Locate WhatsApp message destination

I’ve been interested in message tracing, so I played a bit with Cisco’s Packet Tracer and Wireshark.

Is it possible to locate the destination of a message (packages) been sent via WhatsApp? I am not trying to read data out of the packages, I just wonder if it is possible to trace the destination location of the message which has been received.

Setting up a Destination Goal in Google Analytics using Regex

I want to set up a destination goal in GA to determine when a user reaches the end of a flow, or basically has completed a process.

The problem, the URL changes depending on the activity of the user so we have a URL like this (below) which can vary.

apply/UserAccount?execution=e1s2

The S2 represents the last stage in the flow, which is the page I’m trying to capture. However the e1 could be any number depending on the other activities of the user.

Can someone help with writing a Regex to make sure GA captures the every time a user reaches the last page regardless of the execution number? Is there a way to ignore the “E1” value and simply match the rest? I am completely new to this part so I’d be embarrassed to share what I’ve tried 🙂

Is longest-path with a specific source and destination impossible in polynomial time?

The problem of finding the longest path in a graph is known to be not be possible in polynomial time, that I am aware of. I am also aware that using DFS or BFS can give the shortest distance between a given origin and destination in a graph. Is it possible to find a longest path from a source vertex to a destination vertex in polynomial time?

Source and Destination IP of TCP connection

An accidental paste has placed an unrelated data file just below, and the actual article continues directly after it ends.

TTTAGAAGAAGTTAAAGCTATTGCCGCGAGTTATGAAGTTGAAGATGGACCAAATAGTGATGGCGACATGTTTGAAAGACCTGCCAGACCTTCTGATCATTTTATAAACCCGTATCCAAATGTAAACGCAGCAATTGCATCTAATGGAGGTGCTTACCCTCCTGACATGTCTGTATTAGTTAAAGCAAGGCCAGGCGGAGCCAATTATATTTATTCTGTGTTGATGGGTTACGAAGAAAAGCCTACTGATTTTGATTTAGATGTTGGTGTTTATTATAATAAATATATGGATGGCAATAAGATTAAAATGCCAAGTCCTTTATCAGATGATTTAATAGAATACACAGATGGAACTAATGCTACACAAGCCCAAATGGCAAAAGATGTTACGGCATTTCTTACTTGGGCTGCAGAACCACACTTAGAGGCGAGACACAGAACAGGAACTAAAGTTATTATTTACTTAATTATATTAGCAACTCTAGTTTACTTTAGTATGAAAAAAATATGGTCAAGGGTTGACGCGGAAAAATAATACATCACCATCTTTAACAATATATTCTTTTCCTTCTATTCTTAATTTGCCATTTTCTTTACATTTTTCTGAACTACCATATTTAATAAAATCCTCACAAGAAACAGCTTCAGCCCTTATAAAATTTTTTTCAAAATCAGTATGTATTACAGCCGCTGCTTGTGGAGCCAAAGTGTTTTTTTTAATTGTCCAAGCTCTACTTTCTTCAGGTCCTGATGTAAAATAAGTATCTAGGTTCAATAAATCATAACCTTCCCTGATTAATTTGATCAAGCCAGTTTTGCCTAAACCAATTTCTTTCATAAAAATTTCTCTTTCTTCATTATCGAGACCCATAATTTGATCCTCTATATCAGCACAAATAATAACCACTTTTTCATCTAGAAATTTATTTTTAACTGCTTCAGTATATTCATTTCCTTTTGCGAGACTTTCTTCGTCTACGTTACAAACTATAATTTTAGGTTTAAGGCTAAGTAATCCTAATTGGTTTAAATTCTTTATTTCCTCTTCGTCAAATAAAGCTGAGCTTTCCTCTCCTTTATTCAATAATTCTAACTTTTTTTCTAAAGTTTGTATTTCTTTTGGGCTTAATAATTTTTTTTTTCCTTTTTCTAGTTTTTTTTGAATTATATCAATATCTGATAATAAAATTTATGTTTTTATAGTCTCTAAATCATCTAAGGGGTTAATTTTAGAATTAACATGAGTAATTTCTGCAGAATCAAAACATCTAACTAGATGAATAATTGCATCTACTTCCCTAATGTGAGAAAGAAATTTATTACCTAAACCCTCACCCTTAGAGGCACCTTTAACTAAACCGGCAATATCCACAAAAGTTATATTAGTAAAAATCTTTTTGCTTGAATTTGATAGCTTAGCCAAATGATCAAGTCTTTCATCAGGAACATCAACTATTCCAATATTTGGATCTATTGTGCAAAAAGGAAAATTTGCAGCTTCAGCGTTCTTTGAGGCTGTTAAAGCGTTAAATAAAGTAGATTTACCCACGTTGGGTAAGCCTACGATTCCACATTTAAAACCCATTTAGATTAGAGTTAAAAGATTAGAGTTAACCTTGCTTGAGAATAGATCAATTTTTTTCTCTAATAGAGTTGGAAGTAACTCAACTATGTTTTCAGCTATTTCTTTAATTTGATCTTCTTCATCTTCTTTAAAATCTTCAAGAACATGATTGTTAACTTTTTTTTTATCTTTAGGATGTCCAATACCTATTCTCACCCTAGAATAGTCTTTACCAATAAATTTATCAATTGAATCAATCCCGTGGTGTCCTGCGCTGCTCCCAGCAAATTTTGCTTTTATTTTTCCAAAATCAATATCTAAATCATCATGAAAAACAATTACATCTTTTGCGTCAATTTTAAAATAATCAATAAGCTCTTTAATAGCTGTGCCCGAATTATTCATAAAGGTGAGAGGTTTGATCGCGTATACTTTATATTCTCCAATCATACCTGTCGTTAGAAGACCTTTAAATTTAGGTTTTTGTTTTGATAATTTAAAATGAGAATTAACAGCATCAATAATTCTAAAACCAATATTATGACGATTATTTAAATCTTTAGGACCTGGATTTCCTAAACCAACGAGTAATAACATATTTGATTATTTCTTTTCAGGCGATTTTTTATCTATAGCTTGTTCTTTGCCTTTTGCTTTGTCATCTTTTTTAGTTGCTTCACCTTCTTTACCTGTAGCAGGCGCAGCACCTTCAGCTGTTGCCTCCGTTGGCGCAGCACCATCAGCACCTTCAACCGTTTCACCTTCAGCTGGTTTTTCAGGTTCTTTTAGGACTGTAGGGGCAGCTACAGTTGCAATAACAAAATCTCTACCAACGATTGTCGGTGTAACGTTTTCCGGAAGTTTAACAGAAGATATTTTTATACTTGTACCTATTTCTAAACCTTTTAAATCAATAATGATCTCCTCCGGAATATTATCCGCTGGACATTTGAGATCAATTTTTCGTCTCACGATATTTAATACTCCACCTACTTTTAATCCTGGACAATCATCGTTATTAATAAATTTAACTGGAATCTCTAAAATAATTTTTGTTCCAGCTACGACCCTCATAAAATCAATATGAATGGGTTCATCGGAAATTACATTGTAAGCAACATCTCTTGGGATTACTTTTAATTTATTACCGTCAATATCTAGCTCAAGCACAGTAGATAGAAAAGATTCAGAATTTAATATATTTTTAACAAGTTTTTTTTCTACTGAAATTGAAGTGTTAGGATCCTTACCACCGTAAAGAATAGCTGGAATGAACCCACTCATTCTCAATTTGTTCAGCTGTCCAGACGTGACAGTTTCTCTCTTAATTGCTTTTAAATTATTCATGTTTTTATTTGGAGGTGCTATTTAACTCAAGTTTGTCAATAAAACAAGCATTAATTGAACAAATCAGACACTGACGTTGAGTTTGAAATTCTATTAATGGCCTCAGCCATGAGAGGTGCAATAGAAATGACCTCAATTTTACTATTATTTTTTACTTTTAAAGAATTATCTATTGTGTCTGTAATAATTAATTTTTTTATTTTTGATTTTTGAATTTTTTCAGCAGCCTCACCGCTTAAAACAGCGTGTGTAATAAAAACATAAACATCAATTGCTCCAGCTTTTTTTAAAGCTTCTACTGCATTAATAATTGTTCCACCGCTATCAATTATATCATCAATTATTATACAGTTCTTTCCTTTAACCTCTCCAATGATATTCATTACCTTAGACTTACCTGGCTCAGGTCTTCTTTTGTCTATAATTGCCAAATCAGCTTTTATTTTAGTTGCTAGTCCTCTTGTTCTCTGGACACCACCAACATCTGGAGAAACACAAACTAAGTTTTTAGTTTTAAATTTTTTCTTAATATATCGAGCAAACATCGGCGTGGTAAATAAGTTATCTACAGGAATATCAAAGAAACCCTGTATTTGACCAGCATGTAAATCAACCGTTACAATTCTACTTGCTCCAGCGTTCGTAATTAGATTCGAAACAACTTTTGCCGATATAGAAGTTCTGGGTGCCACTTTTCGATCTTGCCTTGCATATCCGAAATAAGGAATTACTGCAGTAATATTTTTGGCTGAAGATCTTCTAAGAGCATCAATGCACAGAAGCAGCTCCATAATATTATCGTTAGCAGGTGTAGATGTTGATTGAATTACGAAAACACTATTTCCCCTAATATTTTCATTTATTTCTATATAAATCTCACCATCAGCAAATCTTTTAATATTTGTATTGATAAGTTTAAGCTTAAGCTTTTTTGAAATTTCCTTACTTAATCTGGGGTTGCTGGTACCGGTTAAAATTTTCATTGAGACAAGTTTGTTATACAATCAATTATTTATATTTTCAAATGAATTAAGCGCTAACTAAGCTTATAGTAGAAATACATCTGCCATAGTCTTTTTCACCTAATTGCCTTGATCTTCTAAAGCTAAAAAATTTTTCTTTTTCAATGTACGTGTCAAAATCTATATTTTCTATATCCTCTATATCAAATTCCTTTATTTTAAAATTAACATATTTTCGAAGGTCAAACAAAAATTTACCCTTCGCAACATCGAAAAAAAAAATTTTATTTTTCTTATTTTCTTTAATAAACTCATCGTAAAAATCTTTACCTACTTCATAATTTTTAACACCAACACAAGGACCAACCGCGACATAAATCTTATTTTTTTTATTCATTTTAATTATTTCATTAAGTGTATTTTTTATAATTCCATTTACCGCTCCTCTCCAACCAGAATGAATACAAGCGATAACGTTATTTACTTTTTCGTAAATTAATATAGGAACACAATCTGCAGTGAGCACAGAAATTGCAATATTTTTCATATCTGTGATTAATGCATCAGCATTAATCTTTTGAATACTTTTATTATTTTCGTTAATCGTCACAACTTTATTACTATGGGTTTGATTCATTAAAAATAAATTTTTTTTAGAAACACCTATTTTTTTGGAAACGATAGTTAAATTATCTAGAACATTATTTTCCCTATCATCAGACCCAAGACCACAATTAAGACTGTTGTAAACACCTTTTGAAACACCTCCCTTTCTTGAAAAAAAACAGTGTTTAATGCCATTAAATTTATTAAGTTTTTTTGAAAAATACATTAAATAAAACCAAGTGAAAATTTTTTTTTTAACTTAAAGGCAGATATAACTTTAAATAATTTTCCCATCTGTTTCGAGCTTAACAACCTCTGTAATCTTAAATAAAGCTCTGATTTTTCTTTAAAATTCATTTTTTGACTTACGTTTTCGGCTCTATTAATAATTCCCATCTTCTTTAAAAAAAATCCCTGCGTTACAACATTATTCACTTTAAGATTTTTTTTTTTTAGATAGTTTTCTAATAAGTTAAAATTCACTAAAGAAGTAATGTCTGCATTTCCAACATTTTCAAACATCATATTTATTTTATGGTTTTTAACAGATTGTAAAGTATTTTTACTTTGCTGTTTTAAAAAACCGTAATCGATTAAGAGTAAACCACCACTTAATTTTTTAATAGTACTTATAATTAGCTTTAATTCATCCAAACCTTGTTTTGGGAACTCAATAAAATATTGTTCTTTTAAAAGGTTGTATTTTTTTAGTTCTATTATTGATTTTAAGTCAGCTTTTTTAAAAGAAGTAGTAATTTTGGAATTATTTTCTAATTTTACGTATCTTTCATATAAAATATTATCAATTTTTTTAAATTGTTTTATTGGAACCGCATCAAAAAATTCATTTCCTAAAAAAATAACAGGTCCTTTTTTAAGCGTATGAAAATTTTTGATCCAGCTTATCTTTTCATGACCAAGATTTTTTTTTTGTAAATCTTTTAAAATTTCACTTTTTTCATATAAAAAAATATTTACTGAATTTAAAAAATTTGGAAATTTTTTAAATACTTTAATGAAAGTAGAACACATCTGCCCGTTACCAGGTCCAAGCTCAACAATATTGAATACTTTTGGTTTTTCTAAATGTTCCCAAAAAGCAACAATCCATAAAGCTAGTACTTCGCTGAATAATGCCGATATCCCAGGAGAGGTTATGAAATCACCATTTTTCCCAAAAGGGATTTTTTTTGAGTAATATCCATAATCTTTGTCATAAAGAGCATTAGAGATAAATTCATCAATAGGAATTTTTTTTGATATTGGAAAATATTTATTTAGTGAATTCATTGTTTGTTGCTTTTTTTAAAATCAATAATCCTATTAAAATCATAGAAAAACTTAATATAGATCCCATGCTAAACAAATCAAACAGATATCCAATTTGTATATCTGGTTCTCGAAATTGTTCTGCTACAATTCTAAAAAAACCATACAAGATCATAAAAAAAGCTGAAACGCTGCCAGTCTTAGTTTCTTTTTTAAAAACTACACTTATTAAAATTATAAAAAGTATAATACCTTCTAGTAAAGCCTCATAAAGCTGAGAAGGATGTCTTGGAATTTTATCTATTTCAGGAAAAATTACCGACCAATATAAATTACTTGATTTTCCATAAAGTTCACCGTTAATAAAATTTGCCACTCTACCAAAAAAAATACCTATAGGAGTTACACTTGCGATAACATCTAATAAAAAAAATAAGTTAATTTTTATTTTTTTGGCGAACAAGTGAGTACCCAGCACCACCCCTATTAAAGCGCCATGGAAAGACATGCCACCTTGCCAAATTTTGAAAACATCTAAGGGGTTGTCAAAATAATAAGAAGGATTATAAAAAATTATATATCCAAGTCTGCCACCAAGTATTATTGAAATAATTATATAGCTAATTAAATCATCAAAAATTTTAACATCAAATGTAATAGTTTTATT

Five Tuple Identifier of TCP connection is (TCP, local IP, local port, remote IP, remote port).

I have made 3 computers in virtual box and set BOX1 for client, BOX2 for median, and BOX3 for server. And made interfaces between them to communicate.

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So I have executed the server program on BOX3 and client program in BOX1. The client program calls 10.0.2.2.

When I captured packets from BOX1 and BOX3, the IP Source and Destination IP address was like this.

BOX1's SYN Src : 10.0.1.2 Dest : 10.0.2.2  BOX3's SYN Src : 10.0.1.2 Dest : 10.0.2.2 

What I have thought is that in BOX1, Src must be 10.0.1.2 and Dest must be 10.0.1.1. And in BOX3, it must be 10.0.2.1 for Src and 10.0.2.2 for Dest. Because BOX1 communicates with BOX2 and BOX3 commuicates with BOX2.

Why does IP is like that?

Thanks for your help.

Why SetCookie’s SameSite directive applies the destination rather than the origin?

I understand that the SameSite directive tries to protect against cross-origin leakages and CSRFs (see OWASP), but I don’t get why (on my browser at least) it applies to the cookie’s destination rather than on the client’s origin. As a consequence of that choice, it is impossible to benefit from SameSite protection in legitimate cross-origin scenarios.

Let’s say I host some API on https://API and some front-end application on https://FRONT:

    +----------+                                                  +----------+     | FRONT    |                                                  | API      |     |----------|                                                  |----------|     |          |                                                  |          |     |        1 +---------------OPTIONS-/login--------------------->          |     |          |                                                  |          |     |          <----------200--Allow-Origin:-FRONT----------------+ 2        |     |          |                                                  |          |     |        3 ----------------POST-/login------------------------|          |     |          |                                                  |          |     |          <-------201-Set-Cookie:-AccessToken:-sk_123--------+ 4        |     |          |                       HttpOnly;Secure;           |          |     |          |                       SameSite: Strict           |          |     |          |                                                  |          |     |        5 +---------------POST-/protected-------------------->          |     |          |                                                  |          |     |          <----------------403-Forbidden---------------------+ 6        |     +----------+                                                  +----------+